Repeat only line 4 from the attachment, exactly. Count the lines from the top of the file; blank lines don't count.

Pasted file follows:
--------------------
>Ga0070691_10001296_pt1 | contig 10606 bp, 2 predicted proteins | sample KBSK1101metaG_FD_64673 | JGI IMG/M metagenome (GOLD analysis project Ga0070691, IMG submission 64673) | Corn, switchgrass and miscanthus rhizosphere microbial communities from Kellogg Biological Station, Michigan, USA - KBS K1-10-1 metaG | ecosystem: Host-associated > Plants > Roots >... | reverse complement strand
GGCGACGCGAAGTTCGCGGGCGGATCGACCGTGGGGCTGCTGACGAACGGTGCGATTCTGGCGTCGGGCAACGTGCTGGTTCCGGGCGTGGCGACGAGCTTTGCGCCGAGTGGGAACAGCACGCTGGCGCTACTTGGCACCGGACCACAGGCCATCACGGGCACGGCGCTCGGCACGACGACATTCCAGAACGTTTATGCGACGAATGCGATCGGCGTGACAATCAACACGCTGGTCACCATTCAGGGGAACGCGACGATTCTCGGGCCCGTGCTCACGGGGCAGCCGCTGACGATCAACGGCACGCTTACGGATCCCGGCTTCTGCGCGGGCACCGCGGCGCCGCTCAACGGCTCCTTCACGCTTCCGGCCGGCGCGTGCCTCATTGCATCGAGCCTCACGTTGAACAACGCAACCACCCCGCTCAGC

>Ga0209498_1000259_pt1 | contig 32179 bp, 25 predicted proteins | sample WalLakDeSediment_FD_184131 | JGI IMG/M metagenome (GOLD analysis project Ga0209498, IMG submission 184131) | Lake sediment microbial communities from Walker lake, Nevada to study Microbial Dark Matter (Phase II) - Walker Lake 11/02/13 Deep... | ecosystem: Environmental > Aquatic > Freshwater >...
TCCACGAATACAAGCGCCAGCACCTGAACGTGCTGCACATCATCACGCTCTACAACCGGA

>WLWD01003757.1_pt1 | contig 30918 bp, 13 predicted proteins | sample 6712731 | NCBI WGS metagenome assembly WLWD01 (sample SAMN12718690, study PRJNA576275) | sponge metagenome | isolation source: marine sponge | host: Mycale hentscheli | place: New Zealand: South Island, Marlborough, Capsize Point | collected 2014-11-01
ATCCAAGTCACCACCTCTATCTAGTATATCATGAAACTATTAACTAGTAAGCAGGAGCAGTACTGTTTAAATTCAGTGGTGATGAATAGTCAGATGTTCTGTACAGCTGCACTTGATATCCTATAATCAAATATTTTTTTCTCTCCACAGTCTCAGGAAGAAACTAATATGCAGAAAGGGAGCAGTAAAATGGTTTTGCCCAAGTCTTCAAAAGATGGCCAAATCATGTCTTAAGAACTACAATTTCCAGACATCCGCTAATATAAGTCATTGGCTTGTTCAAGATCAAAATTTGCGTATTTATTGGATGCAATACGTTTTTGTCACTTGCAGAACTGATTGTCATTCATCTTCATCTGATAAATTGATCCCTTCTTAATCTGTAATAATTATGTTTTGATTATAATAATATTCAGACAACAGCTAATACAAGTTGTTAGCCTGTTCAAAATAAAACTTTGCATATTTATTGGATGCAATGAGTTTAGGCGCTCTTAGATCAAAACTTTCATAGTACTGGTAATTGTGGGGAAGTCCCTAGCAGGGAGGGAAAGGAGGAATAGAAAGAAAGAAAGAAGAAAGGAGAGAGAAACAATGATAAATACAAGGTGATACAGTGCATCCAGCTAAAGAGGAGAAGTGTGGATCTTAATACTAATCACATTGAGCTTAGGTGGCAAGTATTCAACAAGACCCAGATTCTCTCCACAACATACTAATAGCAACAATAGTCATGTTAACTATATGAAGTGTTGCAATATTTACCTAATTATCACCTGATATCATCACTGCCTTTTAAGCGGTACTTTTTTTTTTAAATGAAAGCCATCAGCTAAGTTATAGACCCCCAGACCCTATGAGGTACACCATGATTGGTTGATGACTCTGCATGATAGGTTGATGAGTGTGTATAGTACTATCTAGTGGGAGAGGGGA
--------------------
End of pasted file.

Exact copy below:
TCCACGAATACAAGCGCCAGCACCTGAACGTGCTGCACATCATCACGCTCTACAACCGGA